Every now and then I need to be reminded that what I’m doing matters. Channel 5’s Big British Immigration Row last week definitely did the job: an inflammatory and frankly bizarre two hours of ‘discussion’ which once again proved that the immigration debate in the UK is dangerously wrapped up with matters of ‘race’, religion and criminality. While for some debate rages on over the economic and social costs and benefits, for others, like social commentator Mo Ansar, “the economic debate is over” and “what we’re left with is an argument based on fear, and prejudice, and hysteria.” Immigration is a notoriously divisive issue, and always has been. So why can’t we just get on?
The fact is that generally we do get on. People rarely oppose immigration because of personal interactions with migrants. In fact, researchers have repeatedly found that opposition to immigration is driven by “concerns about the group, or British society, as a whole” in relation to resources, customs and traditions. Meanwhile self-interest apparently has “little bearing” on opposition to immigration. Such findings suggest that people generally oppose immigration because of the potential threat that immigrants are assumed to pose to a British way of life. Yes it’s about jobs and housing and welfare, but it’s about those issues on a larger scale than the individual alone. As McLaren and Johnson explain:
…even if the individual is not personally under threat of competition for jobs, housing, etc., they may worry that others within their key ingroup are actually in such competition […] in essence, members of minority groups tend to be perceived as taking resources that ‘belong to’ one’s own group.
McLaren and Johnson also describe how migrants are often depicted as “symbolic threats” to the nation. This is particularly true of Muslim migrants who are perceived to pose a specific and significant threat to ‘British’ national values and ideals. This symbolic element is another important driver of anti-immigrant sentiment within society.1 When we talk about the national level it seems clear that anti-immigrant sentiment is a function of social distance; on a personal level migrants aren’t a problem, and we have migrant friends, but en masse they constitute a real and immediate threat to ‘our’ way of life and success in this country.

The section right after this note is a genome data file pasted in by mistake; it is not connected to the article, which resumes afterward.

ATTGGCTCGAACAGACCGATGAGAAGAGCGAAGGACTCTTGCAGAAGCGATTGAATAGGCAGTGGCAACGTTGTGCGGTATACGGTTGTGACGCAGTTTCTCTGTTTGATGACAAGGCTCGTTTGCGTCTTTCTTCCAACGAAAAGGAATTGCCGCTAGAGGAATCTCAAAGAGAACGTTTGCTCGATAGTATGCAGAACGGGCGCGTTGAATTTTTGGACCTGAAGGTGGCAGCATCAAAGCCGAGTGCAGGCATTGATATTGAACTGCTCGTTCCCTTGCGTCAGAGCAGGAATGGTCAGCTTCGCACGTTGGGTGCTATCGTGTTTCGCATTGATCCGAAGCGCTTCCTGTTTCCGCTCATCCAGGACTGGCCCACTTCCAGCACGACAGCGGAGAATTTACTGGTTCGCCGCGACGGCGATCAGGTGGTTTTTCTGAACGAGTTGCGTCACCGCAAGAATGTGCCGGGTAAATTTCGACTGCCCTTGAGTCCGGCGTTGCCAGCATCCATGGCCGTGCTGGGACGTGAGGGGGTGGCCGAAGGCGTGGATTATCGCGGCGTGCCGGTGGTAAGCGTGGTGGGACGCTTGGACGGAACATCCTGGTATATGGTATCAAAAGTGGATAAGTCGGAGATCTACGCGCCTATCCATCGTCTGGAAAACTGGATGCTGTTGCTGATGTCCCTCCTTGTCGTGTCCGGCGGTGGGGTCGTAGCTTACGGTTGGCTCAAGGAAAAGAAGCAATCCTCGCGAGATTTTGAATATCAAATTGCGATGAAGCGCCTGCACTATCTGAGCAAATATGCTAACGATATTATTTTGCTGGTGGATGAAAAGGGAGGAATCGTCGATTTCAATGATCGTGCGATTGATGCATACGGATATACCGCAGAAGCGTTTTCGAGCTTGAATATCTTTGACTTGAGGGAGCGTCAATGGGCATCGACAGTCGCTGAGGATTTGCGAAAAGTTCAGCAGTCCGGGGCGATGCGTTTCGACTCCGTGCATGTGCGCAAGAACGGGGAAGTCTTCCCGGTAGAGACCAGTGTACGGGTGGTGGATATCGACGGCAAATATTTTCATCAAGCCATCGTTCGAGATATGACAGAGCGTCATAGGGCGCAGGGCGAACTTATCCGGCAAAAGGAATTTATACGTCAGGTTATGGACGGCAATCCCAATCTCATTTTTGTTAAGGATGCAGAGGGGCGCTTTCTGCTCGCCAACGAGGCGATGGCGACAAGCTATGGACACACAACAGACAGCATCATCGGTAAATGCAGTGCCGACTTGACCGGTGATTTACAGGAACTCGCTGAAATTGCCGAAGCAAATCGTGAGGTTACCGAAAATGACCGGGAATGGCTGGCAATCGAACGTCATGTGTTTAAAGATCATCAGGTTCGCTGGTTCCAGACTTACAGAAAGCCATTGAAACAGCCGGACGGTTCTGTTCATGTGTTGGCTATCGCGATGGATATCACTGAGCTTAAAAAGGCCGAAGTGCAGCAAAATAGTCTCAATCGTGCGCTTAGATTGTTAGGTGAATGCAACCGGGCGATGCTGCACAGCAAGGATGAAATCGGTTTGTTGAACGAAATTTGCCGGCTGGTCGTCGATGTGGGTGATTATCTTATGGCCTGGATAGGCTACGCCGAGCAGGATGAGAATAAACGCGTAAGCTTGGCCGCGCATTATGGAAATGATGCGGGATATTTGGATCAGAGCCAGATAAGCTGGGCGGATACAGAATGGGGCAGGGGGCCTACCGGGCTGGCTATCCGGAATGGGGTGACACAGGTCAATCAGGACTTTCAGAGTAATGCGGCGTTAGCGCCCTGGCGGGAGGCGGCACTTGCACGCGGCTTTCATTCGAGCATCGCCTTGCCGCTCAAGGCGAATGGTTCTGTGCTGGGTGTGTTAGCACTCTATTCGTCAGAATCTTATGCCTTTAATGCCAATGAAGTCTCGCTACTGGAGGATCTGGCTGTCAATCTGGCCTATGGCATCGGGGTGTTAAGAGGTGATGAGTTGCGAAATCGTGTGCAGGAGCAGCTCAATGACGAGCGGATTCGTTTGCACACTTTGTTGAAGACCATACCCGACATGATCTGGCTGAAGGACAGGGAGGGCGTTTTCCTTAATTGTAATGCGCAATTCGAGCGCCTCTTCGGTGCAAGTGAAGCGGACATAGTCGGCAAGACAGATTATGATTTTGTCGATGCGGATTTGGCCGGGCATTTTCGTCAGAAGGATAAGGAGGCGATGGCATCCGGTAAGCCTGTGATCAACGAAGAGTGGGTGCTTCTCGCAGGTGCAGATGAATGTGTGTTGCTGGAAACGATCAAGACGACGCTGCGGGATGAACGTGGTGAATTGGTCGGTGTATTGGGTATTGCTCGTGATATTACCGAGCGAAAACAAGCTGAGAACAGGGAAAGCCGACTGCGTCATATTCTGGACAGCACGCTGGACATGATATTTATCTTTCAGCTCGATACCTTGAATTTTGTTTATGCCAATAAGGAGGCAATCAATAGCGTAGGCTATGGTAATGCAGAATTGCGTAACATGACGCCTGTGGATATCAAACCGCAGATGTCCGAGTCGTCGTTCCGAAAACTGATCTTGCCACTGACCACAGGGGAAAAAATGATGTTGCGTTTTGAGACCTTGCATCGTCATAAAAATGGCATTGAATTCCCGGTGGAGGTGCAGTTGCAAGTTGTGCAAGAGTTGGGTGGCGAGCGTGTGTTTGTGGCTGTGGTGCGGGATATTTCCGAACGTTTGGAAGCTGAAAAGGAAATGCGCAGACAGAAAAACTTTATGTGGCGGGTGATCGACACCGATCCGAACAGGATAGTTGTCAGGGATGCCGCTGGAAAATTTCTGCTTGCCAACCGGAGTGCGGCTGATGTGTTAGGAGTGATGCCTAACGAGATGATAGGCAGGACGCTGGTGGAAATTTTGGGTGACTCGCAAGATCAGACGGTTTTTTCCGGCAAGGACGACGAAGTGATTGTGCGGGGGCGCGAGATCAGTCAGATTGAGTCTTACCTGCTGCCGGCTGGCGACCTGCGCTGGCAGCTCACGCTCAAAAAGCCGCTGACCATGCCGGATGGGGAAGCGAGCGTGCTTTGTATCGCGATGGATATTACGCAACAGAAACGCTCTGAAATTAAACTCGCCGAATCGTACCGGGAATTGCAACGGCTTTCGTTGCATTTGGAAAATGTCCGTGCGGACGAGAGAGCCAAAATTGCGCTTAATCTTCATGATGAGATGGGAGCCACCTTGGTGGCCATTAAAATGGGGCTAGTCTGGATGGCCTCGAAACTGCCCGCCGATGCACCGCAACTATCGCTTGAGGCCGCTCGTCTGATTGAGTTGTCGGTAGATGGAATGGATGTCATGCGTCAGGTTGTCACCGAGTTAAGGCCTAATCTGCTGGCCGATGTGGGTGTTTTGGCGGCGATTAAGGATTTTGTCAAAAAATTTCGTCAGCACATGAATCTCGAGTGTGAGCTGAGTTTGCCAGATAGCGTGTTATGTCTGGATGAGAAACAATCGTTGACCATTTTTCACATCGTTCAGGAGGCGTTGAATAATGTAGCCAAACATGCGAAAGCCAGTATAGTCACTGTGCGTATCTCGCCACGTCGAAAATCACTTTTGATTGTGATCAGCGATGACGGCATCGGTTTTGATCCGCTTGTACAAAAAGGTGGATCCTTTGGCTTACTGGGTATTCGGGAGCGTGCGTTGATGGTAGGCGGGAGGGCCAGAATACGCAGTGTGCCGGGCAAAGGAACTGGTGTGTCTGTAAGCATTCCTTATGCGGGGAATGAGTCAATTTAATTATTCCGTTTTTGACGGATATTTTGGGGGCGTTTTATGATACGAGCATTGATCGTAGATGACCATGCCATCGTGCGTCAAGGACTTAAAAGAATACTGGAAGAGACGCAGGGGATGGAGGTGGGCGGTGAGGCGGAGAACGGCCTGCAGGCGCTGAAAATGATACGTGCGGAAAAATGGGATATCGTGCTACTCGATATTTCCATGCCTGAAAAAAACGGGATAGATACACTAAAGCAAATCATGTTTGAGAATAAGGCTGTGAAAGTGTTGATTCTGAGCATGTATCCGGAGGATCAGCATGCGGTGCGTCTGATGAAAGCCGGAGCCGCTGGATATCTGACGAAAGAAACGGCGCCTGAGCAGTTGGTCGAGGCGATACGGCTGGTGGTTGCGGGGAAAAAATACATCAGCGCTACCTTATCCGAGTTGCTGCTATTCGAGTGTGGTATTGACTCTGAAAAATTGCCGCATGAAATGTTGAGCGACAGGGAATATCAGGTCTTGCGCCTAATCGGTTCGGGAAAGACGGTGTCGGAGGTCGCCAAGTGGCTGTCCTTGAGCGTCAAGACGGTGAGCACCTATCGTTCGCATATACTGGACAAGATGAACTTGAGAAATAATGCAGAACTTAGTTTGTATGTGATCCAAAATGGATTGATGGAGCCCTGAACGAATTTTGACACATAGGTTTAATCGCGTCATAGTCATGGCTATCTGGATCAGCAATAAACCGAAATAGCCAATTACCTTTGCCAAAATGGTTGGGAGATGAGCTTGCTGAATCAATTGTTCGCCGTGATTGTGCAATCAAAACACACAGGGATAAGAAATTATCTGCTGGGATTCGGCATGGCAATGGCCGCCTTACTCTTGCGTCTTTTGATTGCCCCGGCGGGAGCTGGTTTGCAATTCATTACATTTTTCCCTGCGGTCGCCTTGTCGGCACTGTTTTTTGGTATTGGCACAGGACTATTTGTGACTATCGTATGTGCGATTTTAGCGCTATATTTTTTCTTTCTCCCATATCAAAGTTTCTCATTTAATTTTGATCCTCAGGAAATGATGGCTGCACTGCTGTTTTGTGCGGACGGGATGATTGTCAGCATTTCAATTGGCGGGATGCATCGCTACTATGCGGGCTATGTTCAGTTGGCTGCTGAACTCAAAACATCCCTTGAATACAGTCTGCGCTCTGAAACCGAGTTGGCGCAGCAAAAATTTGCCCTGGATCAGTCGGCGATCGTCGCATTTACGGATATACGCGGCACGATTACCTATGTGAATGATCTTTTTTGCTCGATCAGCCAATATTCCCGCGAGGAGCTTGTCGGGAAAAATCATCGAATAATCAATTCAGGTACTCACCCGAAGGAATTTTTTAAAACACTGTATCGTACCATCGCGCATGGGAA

We are not unable to ‘get on’ as people, although programs like The Big Immigration Row may make it appear that way. There are obviously real concerns about the country’s finite resources, which are perhaps felt most strongly by the socially and economically powerless in society. Yet, time and time again, the figures show that migration is beneficial to the economy. So what’s going on? We think migrants are a threat to the nation, its values and traditions, but when they’re our friends it’s alright? We’re fearful of what immigration’s doing to the country, to ‘native’ unemployment and school waiting lists, but the statistics say it helps? And at the end of the day Sita next door does make a mean cup of tea…
The principle of ‘community cohesion’ assumes that by fostering the everyday interaction of ‘different’ groups we can reach an enlightened state where migrants are integrated and neighbourhoods function as cohesive communities. Community operates on the local level. It’s about relationships, experiences and interactions that occur in everyday life. Thus, the Commission on Integration and Cohesion’s report Our Shared Future explains: “it is through millions of small everyday actions that we can all either improve or harm our local communities.” Even in the most diverse neighbourhoods people interact, get on, and live together in “convivial” and “competent” ways. If this is true and people are ‘getting on’ in these local settings – and I realise it may not be working in every setting – could the interaction of people in everyday space hold the key to moving beyond the national and group level rhetoric of conflict and threat? Can it help us make sense of the madness?